Japan's Past, Japan's Future
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Japan's Past, Japan's Future : One Historian's Odyssey

By (author) Ienaga Saburo , By (author) Richard H. Minear

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Spanning Japan's watershed twentieth century, this compelling autobiography traces Ienaga Saburo's childhood, education, wartime experience, academic career, and court battles. He is perhaps best known as the courageous plaintiff in three lawsuits (1965D1997) against the government seeking to end OcertificationO of textbooks, which even today constrains discussion of Japan's involvement in China and in the Pacific War. Minear contextualizes Ienaga's career and brings the story to the present with a masterly introduction of the man and his times and excerpts from Ienaga's court testimony and recent interviews.

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  • Paperback | 224 pages
  • 149.9 x 226.1 x 12.7mm | 328.45g
  • 01 Jan 2001
  • ROWMAN & LITTLEFIELD
  • Rowman & Littlefield Publishers
  • Lanham, MD
  • English
  • bibliography, index
  • 0742509893
  • 9780742509894
  • 1,712,419

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Author Information

Ienaga Saburo (1913-), now retired, was a professor at Tokyo University of Education from 1944 to 1977 and the author of dozens of books (several translated into English, German, French, Spanish, and Russian) on Buddhist thought, on art, and on social and intellectual history. He remains one of Japan's _ and the world's _ foremost intellectuals. Richard H. Minear is professor of history at the University of Massachusetts, Amherst, and the author of Dr. Seuss Goes to War.

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Review quote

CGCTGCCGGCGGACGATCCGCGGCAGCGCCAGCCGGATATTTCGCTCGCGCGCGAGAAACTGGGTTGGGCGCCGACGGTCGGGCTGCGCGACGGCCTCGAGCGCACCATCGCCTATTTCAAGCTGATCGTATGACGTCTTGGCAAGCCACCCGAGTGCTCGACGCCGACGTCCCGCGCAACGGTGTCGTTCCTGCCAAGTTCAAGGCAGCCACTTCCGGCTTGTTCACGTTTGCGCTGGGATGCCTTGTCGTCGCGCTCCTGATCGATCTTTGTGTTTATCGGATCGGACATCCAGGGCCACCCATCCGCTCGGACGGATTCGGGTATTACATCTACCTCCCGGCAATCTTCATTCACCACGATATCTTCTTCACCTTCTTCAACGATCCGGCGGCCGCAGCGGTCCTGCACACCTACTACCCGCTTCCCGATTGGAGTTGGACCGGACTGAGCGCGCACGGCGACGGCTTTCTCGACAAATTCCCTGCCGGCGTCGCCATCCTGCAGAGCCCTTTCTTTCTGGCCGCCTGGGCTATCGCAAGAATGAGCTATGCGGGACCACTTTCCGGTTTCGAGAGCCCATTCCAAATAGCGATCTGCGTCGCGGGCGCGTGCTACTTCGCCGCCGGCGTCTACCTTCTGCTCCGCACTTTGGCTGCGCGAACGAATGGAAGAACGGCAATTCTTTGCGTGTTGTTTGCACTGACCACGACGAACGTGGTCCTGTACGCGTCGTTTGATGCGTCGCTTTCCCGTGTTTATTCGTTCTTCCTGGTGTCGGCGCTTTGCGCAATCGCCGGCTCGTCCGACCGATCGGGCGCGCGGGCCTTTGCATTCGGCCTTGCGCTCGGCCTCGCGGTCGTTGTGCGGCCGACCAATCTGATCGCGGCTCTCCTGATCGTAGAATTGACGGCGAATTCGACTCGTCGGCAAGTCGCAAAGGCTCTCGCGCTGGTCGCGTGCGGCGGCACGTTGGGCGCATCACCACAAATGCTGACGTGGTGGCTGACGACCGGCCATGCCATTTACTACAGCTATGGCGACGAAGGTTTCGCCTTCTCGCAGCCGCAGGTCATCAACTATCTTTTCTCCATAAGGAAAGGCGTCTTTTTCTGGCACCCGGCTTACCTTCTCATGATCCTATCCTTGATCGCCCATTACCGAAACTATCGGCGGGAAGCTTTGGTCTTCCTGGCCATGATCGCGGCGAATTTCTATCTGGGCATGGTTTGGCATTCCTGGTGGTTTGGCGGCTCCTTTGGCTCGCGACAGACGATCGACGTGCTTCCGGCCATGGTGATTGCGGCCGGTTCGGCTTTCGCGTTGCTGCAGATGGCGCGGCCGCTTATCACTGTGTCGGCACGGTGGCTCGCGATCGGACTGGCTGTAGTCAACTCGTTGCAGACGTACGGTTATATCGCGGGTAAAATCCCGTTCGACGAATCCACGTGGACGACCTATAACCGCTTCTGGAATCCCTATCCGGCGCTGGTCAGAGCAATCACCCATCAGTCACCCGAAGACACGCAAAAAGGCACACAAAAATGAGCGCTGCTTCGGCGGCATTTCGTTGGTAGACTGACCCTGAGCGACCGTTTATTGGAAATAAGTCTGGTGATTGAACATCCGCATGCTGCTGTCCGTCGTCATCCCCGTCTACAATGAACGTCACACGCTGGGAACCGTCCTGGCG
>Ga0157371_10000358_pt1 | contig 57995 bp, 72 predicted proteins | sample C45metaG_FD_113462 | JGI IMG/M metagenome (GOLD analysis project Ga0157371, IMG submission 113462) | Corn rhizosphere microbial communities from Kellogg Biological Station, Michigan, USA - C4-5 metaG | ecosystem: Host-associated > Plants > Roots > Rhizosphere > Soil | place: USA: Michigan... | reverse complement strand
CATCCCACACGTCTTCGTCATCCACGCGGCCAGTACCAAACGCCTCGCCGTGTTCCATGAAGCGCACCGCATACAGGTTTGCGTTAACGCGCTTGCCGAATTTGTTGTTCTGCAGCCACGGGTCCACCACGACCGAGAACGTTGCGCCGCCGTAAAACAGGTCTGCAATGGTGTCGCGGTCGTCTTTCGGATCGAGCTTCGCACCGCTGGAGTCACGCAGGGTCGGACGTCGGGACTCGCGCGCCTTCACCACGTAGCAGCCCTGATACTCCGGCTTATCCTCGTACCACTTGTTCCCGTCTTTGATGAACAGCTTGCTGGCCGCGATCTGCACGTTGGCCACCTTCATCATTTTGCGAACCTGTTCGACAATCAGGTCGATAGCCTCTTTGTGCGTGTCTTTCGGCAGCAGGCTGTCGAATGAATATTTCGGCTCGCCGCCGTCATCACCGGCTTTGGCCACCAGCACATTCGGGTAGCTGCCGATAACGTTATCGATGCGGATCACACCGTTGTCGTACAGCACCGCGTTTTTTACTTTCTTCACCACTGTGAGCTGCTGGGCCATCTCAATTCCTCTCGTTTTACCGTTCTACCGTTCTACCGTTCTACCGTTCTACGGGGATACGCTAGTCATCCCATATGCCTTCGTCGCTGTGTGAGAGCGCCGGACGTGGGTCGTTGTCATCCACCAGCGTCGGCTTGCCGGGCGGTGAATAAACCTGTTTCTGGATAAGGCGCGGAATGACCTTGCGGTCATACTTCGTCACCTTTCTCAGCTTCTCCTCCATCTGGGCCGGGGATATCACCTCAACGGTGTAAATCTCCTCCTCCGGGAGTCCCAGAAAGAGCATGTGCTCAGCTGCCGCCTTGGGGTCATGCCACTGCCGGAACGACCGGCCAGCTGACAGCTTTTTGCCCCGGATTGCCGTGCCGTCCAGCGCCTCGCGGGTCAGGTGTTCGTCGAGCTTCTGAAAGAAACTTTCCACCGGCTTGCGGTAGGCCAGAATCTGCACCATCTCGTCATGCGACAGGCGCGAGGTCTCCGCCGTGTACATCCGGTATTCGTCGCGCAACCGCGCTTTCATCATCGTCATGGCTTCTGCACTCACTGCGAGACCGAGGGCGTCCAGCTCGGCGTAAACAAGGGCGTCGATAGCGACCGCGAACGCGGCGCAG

Out of one man's frailty of health and youthful failure to resist aggressive war came a lifetime of courageous protest against the power of the state to control freedom of thought in postwar Japan. Ienaga tells of his decades-long court battle on behalf of truth in school textbooks in this modest but moving memoir of a dedicated 'historian of conscience.' -- Carol Gluck, Columbia University The book is an autobiography of historian Ienaga Saburo, known for his decades-long court battle challenging the constitutionality of the government's school textbook screening system. The autobiography covers his recollections from infancy to the textbook trials up to the original publication. The translator provides an introduction of Ienaga and his times, including excerpts from his court testimony and recent interviews. Japan Quarterly Ienaga Saburo has long carried on a courageous battle in Japan to free textbooks from government control. He has boldly exposed how history has been distorted in the interest of national pride. His story is an important and inspiring one. -- Howard Zinn, author of A People's History of the United States and professor emeritus of Political Science, Boston University This autobiographical narrative tells a fascinating and stirring story that is virtually unknown in America. It centers on the long, brave struggle by Japan's leading historian to challenge the official custodians of historical truth who control Tokyo's Ministry of Education. Japan's Past, Japan's Future provides deep insight into the refusal to allow textbooks for all ages used throughout Japan to portray the grim realities of the country's dark history. -- Richard Falk, Princeton University and University of California, Santa Barbara Conveys the author's passionate regard for principle, his fascinating perspectives on a tumultuous era in Japanese history and commitment to democracy. Times Higher Education Supplement Ienaga Saburo is an authentic 20th-century hero, and Minear has done a tremendous service with this translation of Ienaga's memoir... [It] gives an intimate portrait of Ienaga's life, as both a scholar and a man of conscience. Minear's translation is clear and graceful and brings Ienaga's voice to an infinitely wider audience. CHOICE This inspiring autobiography...proves that Ienaga is a world-class champion of democratic integrity combating oppressive conformity. Asia Times For all those interested in academic freedom in individual conscience, and in the struggle over how to respond to the new Japanese middle-school history textbook, Ienaga's story is a salutary lesson. The translation by Richard H. Minear is fluid and very readable. -- Michael R. Auslin, Yale University Journal of Asian Studies This is an invaluable contribution to English-speaking educational researchers and educators everywhere. History of Education Quarterly

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